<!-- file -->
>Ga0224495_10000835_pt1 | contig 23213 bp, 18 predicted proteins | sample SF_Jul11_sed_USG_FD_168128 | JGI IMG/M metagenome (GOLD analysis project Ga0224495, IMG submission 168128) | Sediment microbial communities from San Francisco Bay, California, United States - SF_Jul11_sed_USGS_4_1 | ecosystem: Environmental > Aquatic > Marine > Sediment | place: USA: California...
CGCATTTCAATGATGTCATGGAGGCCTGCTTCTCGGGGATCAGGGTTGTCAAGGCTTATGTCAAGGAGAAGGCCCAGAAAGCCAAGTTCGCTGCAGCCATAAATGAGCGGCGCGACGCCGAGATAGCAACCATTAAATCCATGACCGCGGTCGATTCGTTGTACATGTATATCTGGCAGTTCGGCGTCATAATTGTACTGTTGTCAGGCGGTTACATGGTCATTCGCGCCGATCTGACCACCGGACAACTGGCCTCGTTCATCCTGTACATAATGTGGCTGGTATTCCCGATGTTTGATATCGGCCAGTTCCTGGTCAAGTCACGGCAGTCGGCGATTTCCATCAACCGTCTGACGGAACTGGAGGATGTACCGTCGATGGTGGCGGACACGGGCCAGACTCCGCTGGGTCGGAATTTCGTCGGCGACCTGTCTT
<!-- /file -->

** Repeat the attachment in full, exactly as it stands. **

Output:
>Ga0224495_10000835_pt1 | contig 23213 bp, 18 predicted proteins | sample SF_Jul11_sed_USG_FD_168128 | JGI IMG/M metagenome (GOLD analysis project Ga0224495, IMG submission 168128) | Sediment microbial communities from San Francisco Bay, California, United States - SF_Jul11_sed_USGS_4_1 | ecosystem: Environmental > Aquatic > Marine > Sediment | place: USA: California...
CGCATTTCAATGATGTCATGGAGGCCTGCTTCTCGGGGATCAGGGTTGTCAAGGCTTATGTCAAGGAGAAGGCCCAGAAAGCCAAGTTCGCTGCAGCCATAAATGAGCGGCGCGACGCCGAGATAGCAACCATTAAATCCATGACCGCGGTCGATTCGTTGTACATGTATATCTGGCAGTTCGGCGTCATAATTGTACTGTTGTCAGGCGGTTACATGGTCATTCGCGCCGATCTGACCACCGGACAACTGGCCTCGTTCATCCTGTACATAATGTGGCTGGTATTCCCGATGTTTGATATCGGCCAGTTCCTGGTCAAGTCACGGCAGTCGGCGATTTCCATCAACCGTCTGACGGAACTGGAGGATGTACCGTCGATGGTGGCGGACACGGGCCAGACTCCGCTGGGTCGGAATTTCGTCGGCGACCTGTCTT